Sunday, February 15, 2015

Denmark's Jews Going Through Terrorism

Nadene Goldfoot                                                                   
Shooting at synagogue yesterday with Danes leaving flowers afterwards

Jews did not live in Denmark until 1622 when Sephardi Jews were invited to live in Gluckstadt which was then Danish in order to develop commerce.  "Glückstadt, a town actually in Germany, " was founded in 1617 on the marsh lands along the Elbe by the Duke of Holstein, King Christian IV of Denmark, who had levees and fortifications built as well as a  residence. . As Christian IV promised the settlers tax exemption and freedom of religion, Glückstadt soon became an important trading center, intended to compete with the Imperial city of Hamburg, located upstream on the Elbe. After the king had interfered in the Thirty Years' War the town in 1627/28 was besieged for fifteen weeks by the united Imperial and Catholic troops under the command of Albrecht von Wallenstein and Count Tilly, though without success."  By 1657 Frederick III permitted the Sephardim to settle freely in Denmark although German Jews still needed special permission.

Full civic, but not political rights were accorded in 1814 and full equality was achieved in 1849.  Jews achieved distinction in many branches of public and literary life.
In the 20th century, the community was augmented by refugees from eastern Europe.  The relations with the non-Jewish community are friendly and the people of Denmark led nobly by Christian X made great efforts to save Danish Jewry during WWII and assisted most of them to escape to Sweden.  Christian X (Christian Carl Frederik Albert Alexander Vilhelm; 26 September 1870 – 20 April 1947) was the King of Denmark from 1912 to 1947 and the only king of Iceland (where the name was officially spelled Kristján), between 1918 and 1944.
He was the third Danish monarch of the House of Glücksburg and the first member of his family since king Frederick VII to have actually been born into the Danish royal family; both his father and his grandfather were born as princes of a German ducal family. Among his siblings was King Haakon VII of Norway.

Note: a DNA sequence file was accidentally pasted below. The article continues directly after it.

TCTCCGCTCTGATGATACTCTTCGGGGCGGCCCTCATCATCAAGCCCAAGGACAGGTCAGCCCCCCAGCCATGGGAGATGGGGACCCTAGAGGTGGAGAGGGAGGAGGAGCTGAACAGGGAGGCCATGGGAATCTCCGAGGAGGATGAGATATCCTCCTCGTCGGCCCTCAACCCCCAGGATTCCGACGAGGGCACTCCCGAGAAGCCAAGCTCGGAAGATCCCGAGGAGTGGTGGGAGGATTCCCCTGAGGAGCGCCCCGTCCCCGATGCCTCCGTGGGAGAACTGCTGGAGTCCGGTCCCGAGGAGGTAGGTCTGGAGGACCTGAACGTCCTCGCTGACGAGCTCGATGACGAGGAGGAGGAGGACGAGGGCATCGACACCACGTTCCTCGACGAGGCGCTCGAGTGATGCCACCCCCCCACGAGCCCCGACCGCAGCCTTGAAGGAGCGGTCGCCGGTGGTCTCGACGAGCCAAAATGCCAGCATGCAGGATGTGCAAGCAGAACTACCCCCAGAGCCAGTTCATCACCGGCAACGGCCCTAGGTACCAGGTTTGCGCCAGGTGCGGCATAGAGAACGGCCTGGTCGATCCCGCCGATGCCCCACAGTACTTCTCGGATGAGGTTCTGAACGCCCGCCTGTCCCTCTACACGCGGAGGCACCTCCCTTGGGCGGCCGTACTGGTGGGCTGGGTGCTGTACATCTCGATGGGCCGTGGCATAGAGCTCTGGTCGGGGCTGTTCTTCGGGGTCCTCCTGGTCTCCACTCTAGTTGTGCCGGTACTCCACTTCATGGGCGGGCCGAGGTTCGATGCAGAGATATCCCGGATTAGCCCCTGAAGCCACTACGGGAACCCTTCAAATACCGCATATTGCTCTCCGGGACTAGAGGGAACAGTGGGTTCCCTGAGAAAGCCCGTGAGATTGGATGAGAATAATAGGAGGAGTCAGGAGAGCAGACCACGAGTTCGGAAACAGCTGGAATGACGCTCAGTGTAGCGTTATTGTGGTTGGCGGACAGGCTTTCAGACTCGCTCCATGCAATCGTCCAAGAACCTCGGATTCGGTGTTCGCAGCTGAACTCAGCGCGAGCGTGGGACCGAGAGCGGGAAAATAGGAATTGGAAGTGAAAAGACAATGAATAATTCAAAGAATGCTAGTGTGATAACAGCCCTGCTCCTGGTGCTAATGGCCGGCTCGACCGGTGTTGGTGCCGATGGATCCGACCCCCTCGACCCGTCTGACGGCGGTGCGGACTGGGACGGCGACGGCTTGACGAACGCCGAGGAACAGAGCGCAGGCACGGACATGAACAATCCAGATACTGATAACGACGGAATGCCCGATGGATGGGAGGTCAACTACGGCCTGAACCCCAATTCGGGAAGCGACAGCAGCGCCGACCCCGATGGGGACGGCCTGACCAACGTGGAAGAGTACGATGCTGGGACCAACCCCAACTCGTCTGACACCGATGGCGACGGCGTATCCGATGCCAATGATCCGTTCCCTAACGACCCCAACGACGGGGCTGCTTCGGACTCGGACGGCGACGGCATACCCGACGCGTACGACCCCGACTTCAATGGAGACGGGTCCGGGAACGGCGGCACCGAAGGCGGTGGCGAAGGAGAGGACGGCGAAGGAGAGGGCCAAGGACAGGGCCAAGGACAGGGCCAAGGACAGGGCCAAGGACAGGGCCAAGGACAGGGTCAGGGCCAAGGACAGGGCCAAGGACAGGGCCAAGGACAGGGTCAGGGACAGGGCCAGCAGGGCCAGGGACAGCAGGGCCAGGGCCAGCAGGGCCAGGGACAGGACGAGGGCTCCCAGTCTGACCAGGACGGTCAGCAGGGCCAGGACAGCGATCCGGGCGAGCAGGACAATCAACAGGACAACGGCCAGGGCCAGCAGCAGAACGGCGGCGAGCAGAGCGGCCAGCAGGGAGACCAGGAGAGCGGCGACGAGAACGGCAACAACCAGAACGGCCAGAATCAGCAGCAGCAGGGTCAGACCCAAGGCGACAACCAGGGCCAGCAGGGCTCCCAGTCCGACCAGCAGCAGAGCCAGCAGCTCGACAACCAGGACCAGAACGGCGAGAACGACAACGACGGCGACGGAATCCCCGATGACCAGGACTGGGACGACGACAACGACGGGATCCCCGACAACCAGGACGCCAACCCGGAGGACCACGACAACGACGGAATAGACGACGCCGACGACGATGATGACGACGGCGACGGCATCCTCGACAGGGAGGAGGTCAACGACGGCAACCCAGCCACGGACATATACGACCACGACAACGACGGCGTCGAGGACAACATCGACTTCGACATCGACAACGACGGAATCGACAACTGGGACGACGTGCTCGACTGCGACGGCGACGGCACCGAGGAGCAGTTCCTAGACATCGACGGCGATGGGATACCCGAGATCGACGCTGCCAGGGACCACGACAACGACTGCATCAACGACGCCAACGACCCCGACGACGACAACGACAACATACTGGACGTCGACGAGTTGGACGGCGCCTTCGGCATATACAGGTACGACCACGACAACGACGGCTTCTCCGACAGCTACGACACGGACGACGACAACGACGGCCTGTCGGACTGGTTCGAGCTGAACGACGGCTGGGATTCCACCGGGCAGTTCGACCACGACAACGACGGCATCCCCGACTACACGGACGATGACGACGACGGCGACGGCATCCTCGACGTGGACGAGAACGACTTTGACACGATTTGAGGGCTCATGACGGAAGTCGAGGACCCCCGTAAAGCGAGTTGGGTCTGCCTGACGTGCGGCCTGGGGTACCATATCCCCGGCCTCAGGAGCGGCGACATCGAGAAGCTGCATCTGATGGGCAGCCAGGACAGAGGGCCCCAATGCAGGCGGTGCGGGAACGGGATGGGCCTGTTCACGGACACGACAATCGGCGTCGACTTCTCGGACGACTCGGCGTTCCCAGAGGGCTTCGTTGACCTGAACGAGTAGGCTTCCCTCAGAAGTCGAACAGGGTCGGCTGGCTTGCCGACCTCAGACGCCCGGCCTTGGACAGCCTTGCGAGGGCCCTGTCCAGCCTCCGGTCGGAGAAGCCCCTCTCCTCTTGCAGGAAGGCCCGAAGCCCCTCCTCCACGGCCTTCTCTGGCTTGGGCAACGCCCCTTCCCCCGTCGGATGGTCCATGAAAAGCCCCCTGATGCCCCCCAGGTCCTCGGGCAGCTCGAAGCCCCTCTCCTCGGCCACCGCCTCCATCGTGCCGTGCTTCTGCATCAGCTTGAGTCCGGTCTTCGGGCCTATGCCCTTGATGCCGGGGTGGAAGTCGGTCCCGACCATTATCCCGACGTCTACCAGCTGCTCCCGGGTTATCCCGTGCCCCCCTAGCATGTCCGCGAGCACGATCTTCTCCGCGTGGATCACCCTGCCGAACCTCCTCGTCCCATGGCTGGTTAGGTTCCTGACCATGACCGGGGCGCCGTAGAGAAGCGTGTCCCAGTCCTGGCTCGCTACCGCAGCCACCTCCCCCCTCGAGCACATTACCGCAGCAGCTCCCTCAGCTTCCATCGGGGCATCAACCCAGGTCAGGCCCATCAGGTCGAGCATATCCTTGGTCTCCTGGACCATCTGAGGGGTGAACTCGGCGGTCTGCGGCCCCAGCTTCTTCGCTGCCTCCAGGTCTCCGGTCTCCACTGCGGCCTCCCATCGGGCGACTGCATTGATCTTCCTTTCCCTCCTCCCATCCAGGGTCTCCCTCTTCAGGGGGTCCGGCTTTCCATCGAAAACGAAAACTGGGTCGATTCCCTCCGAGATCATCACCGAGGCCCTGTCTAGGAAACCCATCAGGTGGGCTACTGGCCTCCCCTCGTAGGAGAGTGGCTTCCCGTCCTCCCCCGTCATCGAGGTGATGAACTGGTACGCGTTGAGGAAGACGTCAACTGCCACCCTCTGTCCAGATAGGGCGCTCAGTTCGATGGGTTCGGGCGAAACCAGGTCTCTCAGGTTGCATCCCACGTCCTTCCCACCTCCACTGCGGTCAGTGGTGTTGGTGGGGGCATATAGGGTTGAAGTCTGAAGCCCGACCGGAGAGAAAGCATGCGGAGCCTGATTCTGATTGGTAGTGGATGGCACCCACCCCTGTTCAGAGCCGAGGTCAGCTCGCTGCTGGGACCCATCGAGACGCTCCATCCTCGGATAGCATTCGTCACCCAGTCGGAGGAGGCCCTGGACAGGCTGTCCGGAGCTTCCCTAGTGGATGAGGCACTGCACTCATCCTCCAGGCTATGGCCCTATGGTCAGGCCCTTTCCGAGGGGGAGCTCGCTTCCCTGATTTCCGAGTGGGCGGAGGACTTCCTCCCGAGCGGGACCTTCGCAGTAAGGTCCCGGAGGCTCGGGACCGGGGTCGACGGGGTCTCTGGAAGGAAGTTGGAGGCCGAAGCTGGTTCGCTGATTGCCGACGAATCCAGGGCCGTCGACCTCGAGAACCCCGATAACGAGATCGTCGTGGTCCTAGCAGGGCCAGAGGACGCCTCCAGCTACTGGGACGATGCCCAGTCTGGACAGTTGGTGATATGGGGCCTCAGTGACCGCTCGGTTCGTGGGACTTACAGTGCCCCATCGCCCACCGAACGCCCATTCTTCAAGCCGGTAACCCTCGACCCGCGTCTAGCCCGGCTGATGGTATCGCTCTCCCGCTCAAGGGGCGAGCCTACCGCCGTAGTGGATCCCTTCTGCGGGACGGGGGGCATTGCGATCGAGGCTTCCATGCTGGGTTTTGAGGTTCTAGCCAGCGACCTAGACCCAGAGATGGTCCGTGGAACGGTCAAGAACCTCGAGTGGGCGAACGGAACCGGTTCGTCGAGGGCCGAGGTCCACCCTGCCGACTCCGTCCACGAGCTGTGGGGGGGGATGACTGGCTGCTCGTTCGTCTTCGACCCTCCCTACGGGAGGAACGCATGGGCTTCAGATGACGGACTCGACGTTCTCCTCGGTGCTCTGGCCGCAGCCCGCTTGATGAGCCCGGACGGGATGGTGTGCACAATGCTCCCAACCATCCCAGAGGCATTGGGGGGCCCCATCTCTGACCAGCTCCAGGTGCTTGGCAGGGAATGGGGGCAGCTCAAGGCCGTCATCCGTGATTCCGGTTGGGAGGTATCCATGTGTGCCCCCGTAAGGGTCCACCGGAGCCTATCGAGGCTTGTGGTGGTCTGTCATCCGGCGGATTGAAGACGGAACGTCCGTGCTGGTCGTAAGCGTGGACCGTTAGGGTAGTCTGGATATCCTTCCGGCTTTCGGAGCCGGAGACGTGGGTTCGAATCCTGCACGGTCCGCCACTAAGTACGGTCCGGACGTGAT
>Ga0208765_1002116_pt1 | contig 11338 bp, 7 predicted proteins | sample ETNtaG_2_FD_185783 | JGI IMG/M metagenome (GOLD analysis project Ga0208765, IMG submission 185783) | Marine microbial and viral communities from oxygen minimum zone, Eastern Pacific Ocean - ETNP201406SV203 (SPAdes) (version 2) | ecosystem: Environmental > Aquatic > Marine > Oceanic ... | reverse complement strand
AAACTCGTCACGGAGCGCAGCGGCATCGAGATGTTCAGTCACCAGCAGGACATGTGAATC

The Jewish population in 1990 was 6,500 with most all living in Copenhagan.  In 1969 2,500 Jewish refugees from Poland settled in Denmark.  Today there are also many Muslims living there as there are also in Sweden and Norway.

Yesterday the Danes had their first experience with a terror attack at a synagogue.  It happened hours after an attack  at a discussion involving Lark Vilks at the Krudttoenden Center, a Swedish artist who had drawn a picture of Muhammad as a dog and was on a wanted list by extreme Muslims.  The discussion was on "art, blasphemy and freedom of expression."  After midnight the terrorist shot at 2 police officers standing guard outside a synagogue in downtown Copenhagan  and the Jewish guard, a friend of the lady inside who was giving her daughter a bat mitzva party.  The Jewish guard was shot and killed.  The police officers suffered wounds in their arms and legs.  The synagogue was on Kristal....Street, reminding some of Kristalnaght in Germany, the night Nazis broke into Jewish shops and broke windows and slaughtered Jewish people.

The Danes feel this was an attack against the Danish Jewish community and constituted a breach in long-standing good relations between Denmark and its Jews and was totally unacceptable.  They take security around synagogues very seriously.  These were clearly acts of terrorism.

The Danish police announced that the 22 year old man they shot and killed near a train station in Copenhagan early Sunday was likely the suspect behind 2 shooting attacks in the capital.  "Cornered by the police in a narrow street near the railway station in Norrebro, a heavily immigrant, shabby-chic district of Denmark’s capital, the Danish-born attacker opened fire and was killed in a burst of return fire, the police said.   The terrorist had fled the synagogue in a stolen Volkswagon Polo, later found several kilometers away.  Since this was a political act,  it therefore was an act of terror.  What they're omitting was that he was a Muslim according to my Danish neighbor, a lady born in Copenhagan who is following the news in Danish online.  According to CNN, he belonged to a gang and had been in prison earlier. 'He was in prison for criminal offenses linked to weapons violations and violence." "So he had  a criminal record and an abrupt transition from petty crime to Islamic militancy.   "The Danish news media identified him as Omar Abdel Hamid El-Hussein, but the Copenhagen police did not confirm his name."   He had shot up the discussion with an automatic weapon with about 40 hits. He was carrying 2 guns; the automatic and another.   It was noted that he was in trouble in 2013.  "A Copenhagen police statement issued in November 2013 asked for help in finding a suspect by the same name who was wanted at the time in connection with a stabbing on a commuter train. The police noted then that the suspect “should be considered dangerous.”

Extremist Islamic terrorism has struck Europe again. It was like a copycat of the Paris terrorism a month ago.
Resource: The New Standard Jewish Encyclopedia

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